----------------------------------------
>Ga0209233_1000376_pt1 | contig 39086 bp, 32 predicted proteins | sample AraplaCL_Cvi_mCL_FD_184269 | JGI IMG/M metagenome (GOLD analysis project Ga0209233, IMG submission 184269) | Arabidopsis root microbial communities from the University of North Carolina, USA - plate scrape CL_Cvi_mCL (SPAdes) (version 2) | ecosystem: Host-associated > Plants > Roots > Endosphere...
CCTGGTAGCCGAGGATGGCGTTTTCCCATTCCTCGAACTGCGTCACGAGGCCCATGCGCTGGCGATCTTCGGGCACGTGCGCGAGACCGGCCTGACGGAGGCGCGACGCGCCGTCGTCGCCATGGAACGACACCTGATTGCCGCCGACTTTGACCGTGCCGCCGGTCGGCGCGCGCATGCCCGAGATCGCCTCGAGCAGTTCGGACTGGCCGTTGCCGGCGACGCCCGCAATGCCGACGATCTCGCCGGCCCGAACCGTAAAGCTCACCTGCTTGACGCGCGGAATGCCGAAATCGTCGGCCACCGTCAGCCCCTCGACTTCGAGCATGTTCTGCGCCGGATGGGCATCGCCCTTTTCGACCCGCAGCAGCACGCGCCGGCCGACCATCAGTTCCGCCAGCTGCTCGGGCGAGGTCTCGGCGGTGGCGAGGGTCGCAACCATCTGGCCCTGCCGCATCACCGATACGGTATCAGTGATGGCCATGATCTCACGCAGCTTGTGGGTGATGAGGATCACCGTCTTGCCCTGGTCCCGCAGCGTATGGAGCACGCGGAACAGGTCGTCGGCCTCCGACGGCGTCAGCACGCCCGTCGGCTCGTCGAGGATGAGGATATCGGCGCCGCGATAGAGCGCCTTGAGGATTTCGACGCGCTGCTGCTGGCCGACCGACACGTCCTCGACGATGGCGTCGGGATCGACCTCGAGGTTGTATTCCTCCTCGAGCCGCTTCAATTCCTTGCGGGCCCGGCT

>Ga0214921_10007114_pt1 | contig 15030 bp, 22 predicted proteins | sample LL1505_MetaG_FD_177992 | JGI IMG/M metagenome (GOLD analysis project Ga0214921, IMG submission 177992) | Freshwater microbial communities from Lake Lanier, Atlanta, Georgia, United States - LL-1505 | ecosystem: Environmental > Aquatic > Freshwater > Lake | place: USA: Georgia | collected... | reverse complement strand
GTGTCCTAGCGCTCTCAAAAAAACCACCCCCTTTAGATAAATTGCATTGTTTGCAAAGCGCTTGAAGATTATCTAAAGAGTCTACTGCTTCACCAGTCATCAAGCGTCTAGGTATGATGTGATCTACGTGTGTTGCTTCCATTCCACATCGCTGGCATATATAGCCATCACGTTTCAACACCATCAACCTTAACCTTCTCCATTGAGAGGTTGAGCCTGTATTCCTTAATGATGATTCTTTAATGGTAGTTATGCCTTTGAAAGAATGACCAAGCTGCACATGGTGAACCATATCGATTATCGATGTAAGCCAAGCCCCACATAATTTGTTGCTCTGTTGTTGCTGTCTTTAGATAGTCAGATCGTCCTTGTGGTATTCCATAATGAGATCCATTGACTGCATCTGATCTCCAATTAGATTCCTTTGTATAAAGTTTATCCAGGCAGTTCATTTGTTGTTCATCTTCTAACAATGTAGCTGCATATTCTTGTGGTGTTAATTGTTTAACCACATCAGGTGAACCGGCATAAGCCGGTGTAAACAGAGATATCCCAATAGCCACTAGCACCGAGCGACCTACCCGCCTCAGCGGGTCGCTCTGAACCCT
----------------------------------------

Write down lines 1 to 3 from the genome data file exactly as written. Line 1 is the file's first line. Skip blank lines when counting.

>Ga0209233_1000376_pt1 | contig 39086 bp, 32 predicted proteins | sample AraplaCL_Cvi_mCL_FD_184269 | JGI IMG/M metagenome (GOLD analysis project Ga0209233, IMG submission 184269) | Arabidopsis root microbial communities from the University of North Carolina, USA - plate scrape CL_Cvi_mCL (SPAdes) (version 2) | ecosystem: Host-associated > Plants > Roots > Endosphere...
CCTGGTAGCCGAGGATGGCGTTTTCCCATTCCTCGAACTGCGTCACGAGGCCCATGCGCTGGCGATCTTCGGGCACGTGCGCGAGACCGGCCTGACGGAGGCGCGACGCGCCGTCGTCGCCATGGAACGACACCTGATTGCCGCCGACTTTGACCGTGCCGCCGGTCGGCGCGCGCATGCCCGAGATCGCCTCGAGCAGTTCGGACTGGCCGTTGCCGGCGACGCCCGCAATGCCGACGATCTCGCCGGCCCGAACCGTAAAGCTCACCTGCTTGACGCGCGGAATGCCGAAATCGTCGGCCACCGTCAGCCCCTCGACTTCGAGCATGTTCTGCGCCGGATGGGCATCGCCCTTTTCGACCCGCAGCAGCACGCGCCGGCCGACCATCAGTTCCGCCAGCTGCTCGGGCGAGGTCTCGGCGGTGGCGAGGGTCGCAACCATCTGGCCCTGCCGCATCACCGATACGGTATCAGTGATGGCCATGATCTCACGCAGCTTGTGGGTGATGAGGATCACCGTCTTGCCCTGGTCCCGCAGCGTATGGAGCACGCGGAACAGGTCGTCGGCCTCCGACGGCGTCAGCACGCCCGTCGGCTCGTCGAGGATGAGGATATCGGCGCCGCGATAGAGCGCCTTGAGGATTTCGACGCGCTGCTGCTGGCCGACCGACACGTCCTCGACGATGGCGTCGGGATCGACCTCGAGGTTGTATTCCTCCTCGAGCCGCTTCAATTCCTTGCGGGCCCGGCT

>Ga0214921_10007114_pt1 | contig 15030 bp, 22 predicted proteins | sample LL1505_MetaG_FD_177992 | JGI IMG/M metagenome (GOLD analysis project Ga0214921, IMG submission 177992) | Freshwater microbial communities from Lake Lanier, Atlanta, Georgia, United States - LL-1505 | ecosystem: Environmental > Aquatic > Freshwater > Lake | place: USA: Georgia | collected... | reverse complement strand